Accents can be overcome, but it has to be a conscious effort.


I honestly do not think it is so black and white: tones or no tones.

When I started studying Chinese here (around 6 months ago now) after the first lesson the laoban at where I get tutored said something really smart (since I was learning around 100+ vocab words a day at that point and struggling to get all the tones right) he said something along the lines of "don't worry about whether something is 1st, 2nd, 3rd or 4th tone necessarily, pay attention to how it sounds, its correct pronunciation and then say it correctly." (he can give a shoutout if he wants but I will not defame his character by associating him with me :roflmao: ). Of course, that pronunciation INCLUDES the tone, but it is not necessarily a piece of information you have to include on your mental spreadsheet for every single character.

And when I speak, people understand me without a problem! The only exception might be when I am teaching English and I throw in a random Chinese word out of the blue (ie the students do not expect me to switch to Chinese and there is no context) sometimes I have remember the exact tone and repeat the word enunciating the tones correctly. But when I am out on the street, conversing with people at coffee shops, at the Buddhist temple discussing the dharma or out apartment hunting and talking to security guards, potential neighbors and landlords, everyone always understands exactly what I say without a second's hesitation.

It seems (to me from my limited time studying SPOKEN Mandarin vs reading classical chinese) that the tones eventually become more intuitive than anything else. So its not so black and white...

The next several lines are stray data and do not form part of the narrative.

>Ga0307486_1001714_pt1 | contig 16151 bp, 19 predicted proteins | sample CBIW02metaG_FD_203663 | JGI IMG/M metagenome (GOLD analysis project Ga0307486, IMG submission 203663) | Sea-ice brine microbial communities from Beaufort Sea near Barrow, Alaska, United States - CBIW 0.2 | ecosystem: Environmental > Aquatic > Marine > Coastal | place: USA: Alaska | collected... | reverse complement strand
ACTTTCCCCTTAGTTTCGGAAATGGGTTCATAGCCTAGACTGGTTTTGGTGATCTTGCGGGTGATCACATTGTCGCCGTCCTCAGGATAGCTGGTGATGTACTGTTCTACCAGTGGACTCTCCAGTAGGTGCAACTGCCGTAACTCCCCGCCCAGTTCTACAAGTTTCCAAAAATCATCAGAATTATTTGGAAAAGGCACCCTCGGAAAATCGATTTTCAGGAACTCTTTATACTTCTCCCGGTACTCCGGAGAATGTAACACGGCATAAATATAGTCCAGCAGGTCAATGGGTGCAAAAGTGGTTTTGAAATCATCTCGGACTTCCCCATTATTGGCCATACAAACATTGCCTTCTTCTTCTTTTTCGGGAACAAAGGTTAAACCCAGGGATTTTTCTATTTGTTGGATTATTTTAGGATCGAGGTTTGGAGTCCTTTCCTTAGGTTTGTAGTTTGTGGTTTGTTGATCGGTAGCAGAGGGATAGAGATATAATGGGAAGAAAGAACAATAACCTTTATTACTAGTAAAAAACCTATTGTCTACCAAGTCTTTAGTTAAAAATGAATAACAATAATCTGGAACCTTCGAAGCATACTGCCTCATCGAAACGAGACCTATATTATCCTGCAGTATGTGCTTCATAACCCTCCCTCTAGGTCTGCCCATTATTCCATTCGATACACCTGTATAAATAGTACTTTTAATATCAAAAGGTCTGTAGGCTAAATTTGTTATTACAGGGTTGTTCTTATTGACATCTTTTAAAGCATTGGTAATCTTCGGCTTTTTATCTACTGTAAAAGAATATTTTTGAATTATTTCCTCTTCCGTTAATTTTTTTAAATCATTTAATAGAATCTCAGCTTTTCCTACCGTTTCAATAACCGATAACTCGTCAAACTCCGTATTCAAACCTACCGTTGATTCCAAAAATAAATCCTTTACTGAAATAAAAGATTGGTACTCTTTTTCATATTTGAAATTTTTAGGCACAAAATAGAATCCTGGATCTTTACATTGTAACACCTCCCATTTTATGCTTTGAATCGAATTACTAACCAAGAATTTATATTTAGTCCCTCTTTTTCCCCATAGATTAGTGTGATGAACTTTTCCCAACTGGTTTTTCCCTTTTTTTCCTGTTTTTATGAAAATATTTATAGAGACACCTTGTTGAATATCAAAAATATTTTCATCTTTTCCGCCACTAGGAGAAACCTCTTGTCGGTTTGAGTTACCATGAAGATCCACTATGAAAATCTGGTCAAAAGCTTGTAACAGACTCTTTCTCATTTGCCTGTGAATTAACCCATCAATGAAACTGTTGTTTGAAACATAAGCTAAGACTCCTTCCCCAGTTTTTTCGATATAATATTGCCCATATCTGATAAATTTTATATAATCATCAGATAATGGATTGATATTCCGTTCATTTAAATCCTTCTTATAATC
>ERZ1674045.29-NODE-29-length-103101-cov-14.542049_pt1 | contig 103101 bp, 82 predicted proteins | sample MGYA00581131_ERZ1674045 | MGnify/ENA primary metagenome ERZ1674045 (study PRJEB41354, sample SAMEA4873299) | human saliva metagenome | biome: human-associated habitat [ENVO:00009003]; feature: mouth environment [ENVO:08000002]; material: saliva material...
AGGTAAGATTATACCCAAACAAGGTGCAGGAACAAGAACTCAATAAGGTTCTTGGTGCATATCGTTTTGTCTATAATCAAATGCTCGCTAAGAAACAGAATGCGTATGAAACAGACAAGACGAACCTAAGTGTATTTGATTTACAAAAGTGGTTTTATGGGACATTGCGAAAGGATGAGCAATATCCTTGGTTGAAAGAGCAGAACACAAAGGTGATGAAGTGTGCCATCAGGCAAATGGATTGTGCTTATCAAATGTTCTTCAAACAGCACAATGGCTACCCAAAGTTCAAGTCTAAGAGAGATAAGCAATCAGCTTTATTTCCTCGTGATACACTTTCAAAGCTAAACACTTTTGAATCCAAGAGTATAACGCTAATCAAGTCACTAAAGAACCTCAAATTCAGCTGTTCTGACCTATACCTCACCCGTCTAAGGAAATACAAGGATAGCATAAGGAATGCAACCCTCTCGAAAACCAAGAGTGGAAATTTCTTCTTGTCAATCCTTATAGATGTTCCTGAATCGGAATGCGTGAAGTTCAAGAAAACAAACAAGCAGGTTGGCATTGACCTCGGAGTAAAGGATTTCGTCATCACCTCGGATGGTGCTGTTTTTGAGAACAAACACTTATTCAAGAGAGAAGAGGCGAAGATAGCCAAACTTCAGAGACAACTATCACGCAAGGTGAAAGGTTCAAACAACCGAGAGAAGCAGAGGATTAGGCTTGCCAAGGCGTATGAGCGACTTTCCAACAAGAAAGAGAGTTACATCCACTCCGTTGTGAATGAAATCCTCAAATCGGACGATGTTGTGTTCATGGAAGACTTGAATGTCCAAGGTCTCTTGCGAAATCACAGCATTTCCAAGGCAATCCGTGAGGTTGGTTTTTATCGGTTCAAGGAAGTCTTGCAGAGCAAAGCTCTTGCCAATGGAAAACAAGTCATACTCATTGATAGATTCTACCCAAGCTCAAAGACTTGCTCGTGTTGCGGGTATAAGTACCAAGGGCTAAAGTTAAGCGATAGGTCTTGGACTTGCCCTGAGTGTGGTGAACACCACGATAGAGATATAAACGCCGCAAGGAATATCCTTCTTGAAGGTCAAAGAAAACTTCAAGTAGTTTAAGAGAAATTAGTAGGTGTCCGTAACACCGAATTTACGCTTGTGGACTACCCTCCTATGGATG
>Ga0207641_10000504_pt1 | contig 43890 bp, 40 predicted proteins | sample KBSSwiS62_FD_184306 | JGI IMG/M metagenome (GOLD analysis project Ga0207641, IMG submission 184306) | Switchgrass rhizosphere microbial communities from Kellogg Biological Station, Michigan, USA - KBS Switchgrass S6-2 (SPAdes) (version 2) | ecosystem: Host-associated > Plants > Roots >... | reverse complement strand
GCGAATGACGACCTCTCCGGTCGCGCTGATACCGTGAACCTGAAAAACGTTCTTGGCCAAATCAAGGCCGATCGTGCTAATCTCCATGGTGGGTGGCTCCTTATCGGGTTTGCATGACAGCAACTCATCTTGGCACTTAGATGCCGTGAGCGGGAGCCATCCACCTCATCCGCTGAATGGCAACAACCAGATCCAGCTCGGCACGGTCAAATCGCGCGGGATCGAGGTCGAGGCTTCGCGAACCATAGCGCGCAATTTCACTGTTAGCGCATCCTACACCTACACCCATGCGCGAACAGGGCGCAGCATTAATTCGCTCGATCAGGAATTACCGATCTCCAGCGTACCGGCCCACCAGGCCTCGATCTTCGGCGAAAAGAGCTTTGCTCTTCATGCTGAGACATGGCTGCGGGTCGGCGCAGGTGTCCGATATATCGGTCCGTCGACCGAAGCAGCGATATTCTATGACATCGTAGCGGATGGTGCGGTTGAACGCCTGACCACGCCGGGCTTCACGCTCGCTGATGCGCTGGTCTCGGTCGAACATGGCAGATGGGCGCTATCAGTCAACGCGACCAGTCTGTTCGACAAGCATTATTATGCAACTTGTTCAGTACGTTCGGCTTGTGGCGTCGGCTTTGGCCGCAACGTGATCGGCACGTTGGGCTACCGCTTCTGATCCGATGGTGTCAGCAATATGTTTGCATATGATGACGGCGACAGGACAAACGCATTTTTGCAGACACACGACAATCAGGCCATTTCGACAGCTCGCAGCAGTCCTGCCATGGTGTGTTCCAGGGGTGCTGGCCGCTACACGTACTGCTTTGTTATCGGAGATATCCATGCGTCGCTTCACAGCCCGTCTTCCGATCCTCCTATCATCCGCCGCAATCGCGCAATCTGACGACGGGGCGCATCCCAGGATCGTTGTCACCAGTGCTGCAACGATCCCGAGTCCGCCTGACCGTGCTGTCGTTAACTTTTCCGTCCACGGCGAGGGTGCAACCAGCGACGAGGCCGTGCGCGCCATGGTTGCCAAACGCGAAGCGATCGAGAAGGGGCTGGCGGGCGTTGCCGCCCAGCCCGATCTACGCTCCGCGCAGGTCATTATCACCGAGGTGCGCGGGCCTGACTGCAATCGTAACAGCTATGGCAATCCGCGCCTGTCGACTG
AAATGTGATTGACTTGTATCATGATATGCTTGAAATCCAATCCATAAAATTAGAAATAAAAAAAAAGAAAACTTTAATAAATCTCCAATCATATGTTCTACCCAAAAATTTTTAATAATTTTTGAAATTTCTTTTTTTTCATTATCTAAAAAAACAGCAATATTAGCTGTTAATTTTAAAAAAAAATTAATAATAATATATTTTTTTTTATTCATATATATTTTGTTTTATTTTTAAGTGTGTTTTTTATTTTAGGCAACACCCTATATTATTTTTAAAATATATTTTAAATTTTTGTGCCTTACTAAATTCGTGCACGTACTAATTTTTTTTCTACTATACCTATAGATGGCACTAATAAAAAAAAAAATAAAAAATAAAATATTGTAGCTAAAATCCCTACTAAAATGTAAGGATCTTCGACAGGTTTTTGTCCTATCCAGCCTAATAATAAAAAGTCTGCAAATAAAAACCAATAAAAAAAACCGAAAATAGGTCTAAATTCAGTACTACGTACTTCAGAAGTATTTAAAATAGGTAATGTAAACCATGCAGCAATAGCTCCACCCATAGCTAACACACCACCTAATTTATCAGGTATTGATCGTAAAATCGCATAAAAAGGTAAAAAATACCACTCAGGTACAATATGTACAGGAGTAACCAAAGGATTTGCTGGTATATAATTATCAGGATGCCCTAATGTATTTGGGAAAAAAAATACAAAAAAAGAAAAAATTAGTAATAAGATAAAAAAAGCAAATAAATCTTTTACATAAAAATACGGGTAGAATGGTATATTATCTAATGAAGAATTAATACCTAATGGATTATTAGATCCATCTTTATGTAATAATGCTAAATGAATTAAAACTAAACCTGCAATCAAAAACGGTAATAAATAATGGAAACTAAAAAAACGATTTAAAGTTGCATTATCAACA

True. You will eventually not think about tones, but the thing is, you're still using them. So they are important.
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Re: Changing one's accent

Postby Paddy Joe » 20 Jul 2012, 14:18

It is possible to change a thick accent to one that is more accurate. It takes a great effort on your part and you kind of have to slow things down and sometimes take a couple of steps back. Prepare what you say before you say it with the tones nailed in your mind. After you say something, try to correct any wrong tones you noticed in your mind. Use flashcards to review words, and don't consider an answer to be correct unless you have absolutely nailed the tones. Also, you've got to work on your Chinese vowel sounds. These tend to carry a lot of native language interference, so drill those basic sounds over and over until it's so cemented in your mind that when you say it wrong it "feels" wrong. Again, slow down and be conscious of what you sound like. Do this for as long as it takes to correct your bad pronunciation habits, and then keep doing it.

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This post was recommended by archylgp (21 Jul 2012, 11:47)